Do you ever feeling like someone is watching you? Someone with four legs, perhaps? If you've been wondering why your dog stares at you, you've come to the right place.
Understanding your dog's body language, especially as it pertains to eye contact, is incredibly important. Dogs communicate using a range of subtle nonverbal cues, and you can learn so much just from watching them.
First, I think it's incredibly important to address an important myth as to why your dog stares at you: dominance.
Worried dog guardians often express concern that their dog might be staring at them in an effort to exert dominance over them.
Fortunately, we've learned a ton over the last few years about dominance as it pertains to domesticated dogs, and the research has made it clear that dogs are not in competition with us for any sort of rank or hierarchy.
So rest assured that when we're determining why your dog stares at you, the answer cannot be found within this myth of dominance.
With that said, let's dive into some of the possible reasons why your dog stares at you:
Your Dog Stares at You in Anticipation
Many dogs that stare intensely at their guardians are anticipating something coming next: playtime, food, a car ride – hey, just seeing you stand up can be exciting for them!
High-drive dogs can be especially human-focused, always eager to work with you at any opportunity. Remember that so much of your dog's day is completely dependent upon your actions and your schedule, so our dogs become highly attuned to us.
If there's a certain time of day you regularly notice your dog watching you in anticipation, take a look at the part of your routine that typically follows: is it almost time for the daily walk, or time for dinner? Or perhaps your dog has determined the time of day you finish up with work calls.
If your dog is staring at you in anticipation, it's not a sign that you're doing anything wrong! But you can always try adding in some mental enrichment or a bit of extra exercise.
Your Dog Stares at You Affectionately
Yes, your dog really might just be staring longingly at you because they adore you. A fascinating study found that a dog's levels of oxytocin (the same "attachment" hormone responsible for mother-infant bonding) go up after looking at a familiar human's smiling face.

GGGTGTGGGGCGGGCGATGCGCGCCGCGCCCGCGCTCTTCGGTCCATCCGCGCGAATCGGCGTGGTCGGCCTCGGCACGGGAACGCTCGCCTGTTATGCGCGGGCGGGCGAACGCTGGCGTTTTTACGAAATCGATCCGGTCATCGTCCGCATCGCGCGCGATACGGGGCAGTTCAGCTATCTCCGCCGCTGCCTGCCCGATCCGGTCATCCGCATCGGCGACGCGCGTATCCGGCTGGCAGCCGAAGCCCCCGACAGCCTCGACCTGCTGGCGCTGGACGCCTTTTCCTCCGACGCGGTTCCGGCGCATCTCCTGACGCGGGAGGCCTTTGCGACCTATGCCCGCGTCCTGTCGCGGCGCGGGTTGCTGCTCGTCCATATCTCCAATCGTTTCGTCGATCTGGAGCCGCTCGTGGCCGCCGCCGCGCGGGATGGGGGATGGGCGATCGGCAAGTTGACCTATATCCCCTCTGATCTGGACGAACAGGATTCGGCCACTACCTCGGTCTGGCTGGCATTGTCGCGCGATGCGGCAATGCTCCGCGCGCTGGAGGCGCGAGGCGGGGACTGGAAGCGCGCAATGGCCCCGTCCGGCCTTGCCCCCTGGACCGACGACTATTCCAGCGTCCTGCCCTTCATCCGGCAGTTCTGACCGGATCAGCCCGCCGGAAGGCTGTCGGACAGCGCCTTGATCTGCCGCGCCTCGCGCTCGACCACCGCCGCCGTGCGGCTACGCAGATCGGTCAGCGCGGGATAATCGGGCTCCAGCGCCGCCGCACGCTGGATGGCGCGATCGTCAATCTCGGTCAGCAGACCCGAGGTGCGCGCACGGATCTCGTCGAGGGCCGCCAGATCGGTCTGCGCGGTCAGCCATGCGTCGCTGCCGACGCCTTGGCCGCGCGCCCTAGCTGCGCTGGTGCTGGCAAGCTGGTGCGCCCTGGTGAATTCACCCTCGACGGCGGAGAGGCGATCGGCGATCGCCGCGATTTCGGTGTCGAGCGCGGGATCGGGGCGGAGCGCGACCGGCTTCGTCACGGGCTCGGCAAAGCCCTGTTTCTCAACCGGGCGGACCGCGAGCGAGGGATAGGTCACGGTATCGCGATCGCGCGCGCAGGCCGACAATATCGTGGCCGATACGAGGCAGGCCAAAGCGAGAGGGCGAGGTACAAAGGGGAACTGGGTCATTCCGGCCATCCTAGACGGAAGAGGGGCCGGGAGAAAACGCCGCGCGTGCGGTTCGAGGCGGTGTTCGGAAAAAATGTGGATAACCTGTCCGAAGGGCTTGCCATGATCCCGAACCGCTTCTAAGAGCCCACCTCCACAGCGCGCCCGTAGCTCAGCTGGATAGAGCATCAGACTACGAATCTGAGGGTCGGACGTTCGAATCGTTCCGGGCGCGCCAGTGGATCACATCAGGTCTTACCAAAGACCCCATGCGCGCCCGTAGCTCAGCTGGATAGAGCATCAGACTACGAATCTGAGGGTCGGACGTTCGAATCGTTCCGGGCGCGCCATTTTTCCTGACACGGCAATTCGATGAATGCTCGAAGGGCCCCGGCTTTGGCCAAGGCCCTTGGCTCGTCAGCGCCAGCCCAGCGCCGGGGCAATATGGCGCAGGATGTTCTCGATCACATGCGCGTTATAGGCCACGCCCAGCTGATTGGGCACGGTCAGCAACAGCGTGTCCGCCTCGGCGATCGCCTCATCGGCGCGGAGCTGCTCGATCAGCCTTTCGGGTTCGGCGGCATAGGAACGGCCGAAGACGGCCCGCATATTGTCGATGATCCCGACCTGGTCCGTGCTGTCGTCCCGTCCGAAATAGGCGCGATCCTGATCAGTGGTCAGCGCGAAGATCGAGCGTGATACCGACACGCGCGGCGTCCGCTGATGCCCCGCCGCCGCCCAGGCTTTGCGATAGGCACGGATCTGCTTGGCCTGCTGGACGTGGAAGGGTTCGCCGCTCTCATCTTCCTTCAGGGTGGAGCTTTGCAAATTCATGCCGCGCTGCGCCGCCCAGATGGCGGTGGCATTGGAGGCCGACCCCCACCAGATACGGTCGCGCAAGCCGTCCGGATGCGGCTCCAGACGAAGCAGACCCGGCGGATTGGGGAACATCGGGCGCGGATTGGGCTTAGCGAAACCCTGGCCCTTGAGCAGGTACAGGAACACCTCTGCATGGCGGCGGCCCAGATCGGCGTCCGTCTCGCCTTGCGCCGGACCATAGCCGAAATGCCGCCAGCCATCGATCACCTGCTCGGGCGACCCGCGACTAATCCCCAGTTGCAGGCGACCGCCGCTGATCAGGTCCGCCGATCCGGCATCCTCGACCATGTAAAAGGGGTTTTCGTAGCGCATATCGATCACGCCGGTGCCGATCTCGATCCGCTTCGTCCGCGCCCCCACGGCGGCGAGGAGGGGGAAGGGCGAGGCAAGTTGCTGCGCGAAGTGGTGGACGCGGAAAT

So yes, some dogs absolutely will watch you purely because they have a strong attachment to you, and it makes them feel good to look at you.
If your dog doesn't offer this sort of eye contact, that's ok too! Each individual dog is different in the level of eye contact they are comfortable offering, and it doesn't mean that they aren't bonded with you.
Your Dog is Concerned
While your dog staring at you can often be a good thing, there are instances in which it can be a sign of anxiety. For example, dogs that suffer from separation anxiety may notice you starting to grab your keys and shoes and start staring at you worriedly.
A furrowed brow and a tightly closed mouth are the classic signs of a dog that is staring at you out of concern. As their stress develops, you might see them begin to pace, pant, or whine.
Also watch for "whale eye," the term for seeing the whites of their eyes more clearly than usual.
Your Dog is Anticipating Conflict
What we're looking at here is the most concerning reason why your dog could be staring at you (or another person.)
When a dog is anticipating the possibility of a conflict, they will often freeze and stare intently at the person or animal they are concerned about.
A hard stare (like the one you see in the photo above) is one of the first signs that the encounter needs to be de-escalated. If you continue the encounter, you may experience growling, snapping, or even a bite.
For example, a dog hovering over its food bowl like this might be anticipating that someone is going to come over to try to take the food away.
If you experience body language like this from your dog, consult a certified trainer through the IAABC or CCPDT. A qualified trainer or behavior consultant can help you determine why the behavior happened and the most effective ways of preventing the behavior from being repeated or otherwise escalating in the future.